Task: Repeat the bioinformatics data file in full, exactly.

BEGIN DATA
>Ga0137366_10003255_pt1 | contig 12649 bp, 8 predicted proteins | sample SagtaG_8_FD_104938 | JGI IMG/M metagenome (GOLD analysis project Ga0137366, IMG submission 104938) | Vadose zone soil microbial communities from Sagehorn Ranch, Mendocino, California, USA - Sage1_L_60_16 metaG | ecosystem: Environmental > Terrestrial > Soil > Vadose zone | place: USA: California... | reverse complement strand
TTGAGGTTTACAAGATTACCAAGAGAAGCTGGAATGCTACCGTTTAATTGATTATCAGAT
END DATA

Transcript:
>Ga0137366_10003255_pt1 | contig 12649 bp, 8 predicted proteins | sample SagtaG_8_FD_104938 | JGI IMG/M metagenome (GOLD analysis project Ga0137366, IMG submission 104938) | Vadose zone soil microbial communities from Sagehorn Ranch, Mendocino, California, USA - Sage1_L_60_16 metaG | ecosystem: Environmental > Terrestrial > Soil > Vadose zone | place: USA: California... | reverse complement strand
TTGAGGTTTACAAGATTACCAAGAGAAGCTGGAATGCTACCGTTTAATTGATTATCAGAT